Fear Me Not
EmptySan Sebastian Film Festival
A number of fine Danish films have appeared since the Dogme movement took hold a decade ago, and one of the most intense and powerful, "Fear Me Not," hypnotized audiences at this year's San Sebastian Film Festival. While the film has fascinating psychological dimensions, it also works as a gripping suspense thriller. An adventurous distributor might find receptive arthouse audiences in America.
Veteran Danish screenwriter Anders Thomas Jensen collaborated with director Kristian Levering on the provocative screenplay. Mikael (Ulrich Thomsen) learns that his wife's brother, a doctor, is testing a new anti-depressant. Mikael, who has been experiencing sleeplessness and restlessness, volunteers for the trials. But when some of the patients begin to show signs of growing aggressiveness, the drug company suspends the trials. Mikael, however, is hooked on the newfound sense of power that the drug allows him to feel, and he surreptitiously continues to take the pills.
While the film on one level can be taken as a critique of the pharmaceutical industry that promotes drugs with dangerous side effects, Levring and Jensen intend to explore far deeper themes. It gradually becomes clear that the drug gives Mikael permission to express the violent and sexual urges that he has long suppressed in his desire to maintain a normal family life. The film avoids simplistic explanations for the hero's discontents, hinting that he is giving vent to frustrations that most of us have felt at one time or another. In this respect the film has a very Freudian undercurrent, suggesting that civilization is a fragile veneer masking profound antisocial impulses.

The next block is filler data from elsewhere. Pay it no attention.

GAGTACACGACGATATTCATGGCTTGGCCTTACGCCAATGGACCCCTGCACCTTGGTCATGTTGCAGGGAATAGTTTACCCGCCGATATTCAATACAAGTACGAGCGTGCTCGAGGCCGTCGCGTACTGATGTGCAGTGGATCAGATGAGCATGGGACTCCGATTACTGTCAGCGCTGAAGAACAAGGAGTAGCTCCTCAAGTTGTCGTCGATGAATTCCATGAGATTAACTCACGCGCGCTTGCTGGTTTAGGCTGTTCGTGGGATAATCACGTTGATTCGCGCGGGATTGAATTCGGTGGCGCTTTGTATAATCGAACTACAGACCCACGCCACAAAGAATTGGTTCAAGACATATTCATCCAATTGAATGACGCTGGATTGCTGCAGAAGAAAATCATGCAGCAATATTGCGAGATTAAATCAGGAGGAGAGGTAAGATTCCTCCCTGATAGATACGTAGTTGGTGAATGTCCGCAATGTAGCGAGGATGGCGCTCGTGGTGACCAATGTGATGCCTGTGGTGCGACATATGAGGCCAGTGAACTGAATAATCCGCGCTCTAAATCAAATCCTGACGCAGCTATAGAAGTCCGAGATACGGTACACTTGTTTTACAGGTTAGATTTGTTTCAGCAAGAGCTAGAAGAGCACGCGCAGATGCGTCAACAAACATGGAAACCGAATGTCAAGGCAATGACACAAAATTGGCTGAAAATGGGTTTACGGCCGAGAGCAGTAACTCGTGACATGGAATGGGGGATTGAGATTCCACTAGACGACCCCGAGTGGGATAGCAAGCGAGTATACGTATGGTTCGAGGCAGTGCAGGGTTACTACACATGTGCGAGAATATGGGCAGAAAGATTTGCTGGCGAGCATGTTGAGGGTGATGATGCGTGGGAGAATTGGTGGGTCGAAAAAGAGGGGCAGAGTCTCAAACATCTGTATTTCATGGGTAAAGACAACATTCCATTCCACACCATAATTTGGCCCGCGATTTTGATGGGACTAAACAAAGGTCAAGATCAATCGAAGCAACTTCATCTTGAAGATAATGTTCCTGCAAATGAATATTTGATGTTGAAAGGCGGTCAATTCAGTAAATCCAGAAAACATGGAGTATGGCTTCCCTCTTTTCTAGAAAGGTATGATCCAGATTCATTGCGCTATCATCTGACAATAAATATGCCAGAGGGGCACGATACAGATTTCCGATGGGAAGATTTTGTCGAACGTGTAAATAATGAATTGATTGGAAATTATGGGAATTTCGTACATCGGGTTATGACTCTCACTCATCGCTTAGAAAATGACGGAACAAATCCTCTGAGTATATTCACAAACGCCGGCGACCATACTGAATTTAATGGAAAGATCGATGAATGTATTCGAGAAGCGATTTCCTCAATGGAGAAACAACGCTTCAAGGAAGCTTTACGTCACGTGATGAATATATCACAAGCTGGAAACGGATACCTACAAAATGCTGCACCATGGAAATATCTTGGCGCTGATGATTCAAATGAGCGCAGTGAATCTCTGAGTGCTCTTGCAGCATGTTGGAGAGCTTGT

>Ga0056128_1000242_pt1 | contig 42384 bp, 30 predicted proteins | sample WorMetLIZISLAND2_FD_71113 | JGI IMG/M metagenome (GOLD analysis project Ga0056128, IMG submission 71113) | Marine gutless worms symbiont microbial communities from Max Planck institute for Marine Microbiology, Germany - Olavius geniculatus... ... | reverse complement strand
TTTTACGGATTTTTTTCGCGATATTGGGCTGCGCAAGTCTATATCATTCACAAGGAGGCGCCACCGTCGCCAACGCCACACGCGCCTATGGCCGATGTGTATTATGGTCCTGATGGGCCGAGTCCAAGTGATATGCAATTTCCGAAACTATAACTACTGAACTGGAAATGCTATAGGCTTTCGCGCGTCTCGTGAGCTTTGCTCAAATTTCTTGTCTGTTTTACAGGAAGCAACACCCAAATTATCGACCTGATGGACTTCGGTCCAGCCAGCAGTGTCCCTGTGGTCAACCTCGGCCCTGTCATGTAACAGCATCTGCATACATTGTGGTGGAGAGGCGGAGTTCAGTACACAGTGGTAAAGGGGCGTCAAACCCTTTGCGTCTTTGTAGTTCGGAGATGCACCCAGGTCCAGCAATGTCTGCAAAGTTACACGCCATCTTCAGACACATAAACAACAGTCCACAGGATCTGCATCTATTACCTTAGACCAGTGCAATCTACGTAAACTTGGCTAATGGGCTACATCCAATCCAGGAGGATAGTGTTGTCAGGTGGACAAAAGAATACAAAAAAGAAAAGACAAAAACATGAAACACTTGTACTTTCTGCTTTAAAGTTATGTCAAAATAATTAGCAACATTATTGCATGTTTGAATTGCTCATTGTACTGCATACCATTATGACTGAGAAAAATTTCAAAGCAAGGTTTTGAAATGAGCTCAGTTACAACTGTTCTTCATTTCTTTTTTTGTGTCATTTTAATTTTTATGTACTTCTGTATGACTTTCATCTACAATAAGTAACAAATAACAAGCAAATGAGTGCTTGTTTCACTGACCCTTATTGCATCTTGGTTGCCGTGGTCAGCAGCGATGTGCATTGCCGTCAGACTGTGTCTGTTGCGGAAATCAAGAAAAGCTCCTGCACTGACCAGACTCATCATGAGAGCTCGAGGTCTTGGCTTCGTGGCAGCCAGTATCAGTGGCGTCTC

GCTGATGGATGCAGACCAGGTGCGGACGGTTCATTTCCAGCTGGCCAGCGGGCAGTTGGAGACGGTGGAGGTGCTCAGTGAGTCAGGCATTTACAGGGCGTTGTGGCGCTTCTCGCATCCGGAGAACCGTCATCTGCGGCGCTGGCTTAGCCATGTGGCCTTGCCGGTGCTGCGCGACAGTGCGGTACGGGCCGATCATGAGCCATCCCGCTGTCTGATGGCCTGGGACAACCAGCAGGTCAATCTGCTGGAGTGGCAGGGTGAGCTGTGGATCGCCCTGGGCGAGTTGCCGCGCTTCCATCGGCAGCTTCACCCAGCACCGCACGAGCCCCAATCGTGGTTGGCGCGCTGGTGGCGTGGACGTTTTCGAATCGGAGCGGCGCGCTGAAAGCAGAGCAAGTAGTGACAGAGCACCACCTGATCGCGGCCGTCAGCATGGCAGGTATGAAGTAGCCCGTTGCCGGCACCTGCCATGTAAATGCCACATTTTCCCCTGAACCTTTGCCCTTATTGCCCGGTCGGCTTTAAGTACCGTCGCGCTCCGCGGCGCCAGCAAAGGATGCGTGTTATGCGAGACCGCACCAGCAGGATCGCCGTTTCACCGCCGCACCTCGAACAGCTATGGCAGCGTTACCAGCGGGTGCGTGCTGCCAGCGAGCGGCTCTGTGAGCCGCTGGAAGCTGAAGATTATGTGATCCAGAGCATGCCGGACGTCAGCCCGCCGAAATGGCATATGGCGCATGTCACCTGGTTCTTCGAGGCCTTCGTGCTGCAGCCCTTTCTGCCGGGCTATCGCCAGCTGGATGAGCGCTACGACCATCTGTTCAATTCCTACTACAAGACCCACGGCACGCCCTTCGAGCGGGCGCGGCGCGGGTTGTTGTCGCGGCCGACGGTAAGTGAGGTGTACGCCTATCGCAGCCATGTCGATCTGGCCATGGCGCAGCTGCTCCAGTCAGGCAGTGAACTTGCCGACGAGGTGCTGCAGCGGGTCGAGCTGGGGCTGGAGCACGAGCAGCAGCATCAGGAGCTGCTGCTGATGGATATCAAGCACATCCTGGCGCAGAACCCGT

As Mikael's life spins out of control, he proves to be almost as much of a threat to his wife and child as Jack Nicholson's character in "The Shining." A scene in which Mikael releases a rat in his wife's bedroom as she sleeps is as chilling a moment as you'll find in any horror film. But this is not an exploitation film, and it has a brilliant plot twist that adds a whole other level of uneasiness and profundity.
Thomsen brings a sense of urgency and understated menace to his portrayal. As his concerned wife, Parika Steen provides the right sympathetic balance, much like Shelley Duvall in "The Shining." The film is exceptionally well made, with magnificent cinematography by Jens Schlosser, and the often idyllic landscapes are meant to provide an ironic counterpoint to the raging inner turmoil of the central character.
Cast: Ulrich Thomsen, Paprika Steen, Emma Sehested Hoeg, Lars Brygmann, Stine Stengade.
Director: Kristian Levring.
Screenwriters: Kristian Levring, Anders Thomas Jensen.
Producer: Sisse Graum Jorgensen.
Director of photography: Jens Schlosser.
Production designer: Jette Lehmann.
Costume designer: Helle Nielsen.
Editor: Pernille Bech Christensen.
No MPAA rating, 95 minutes.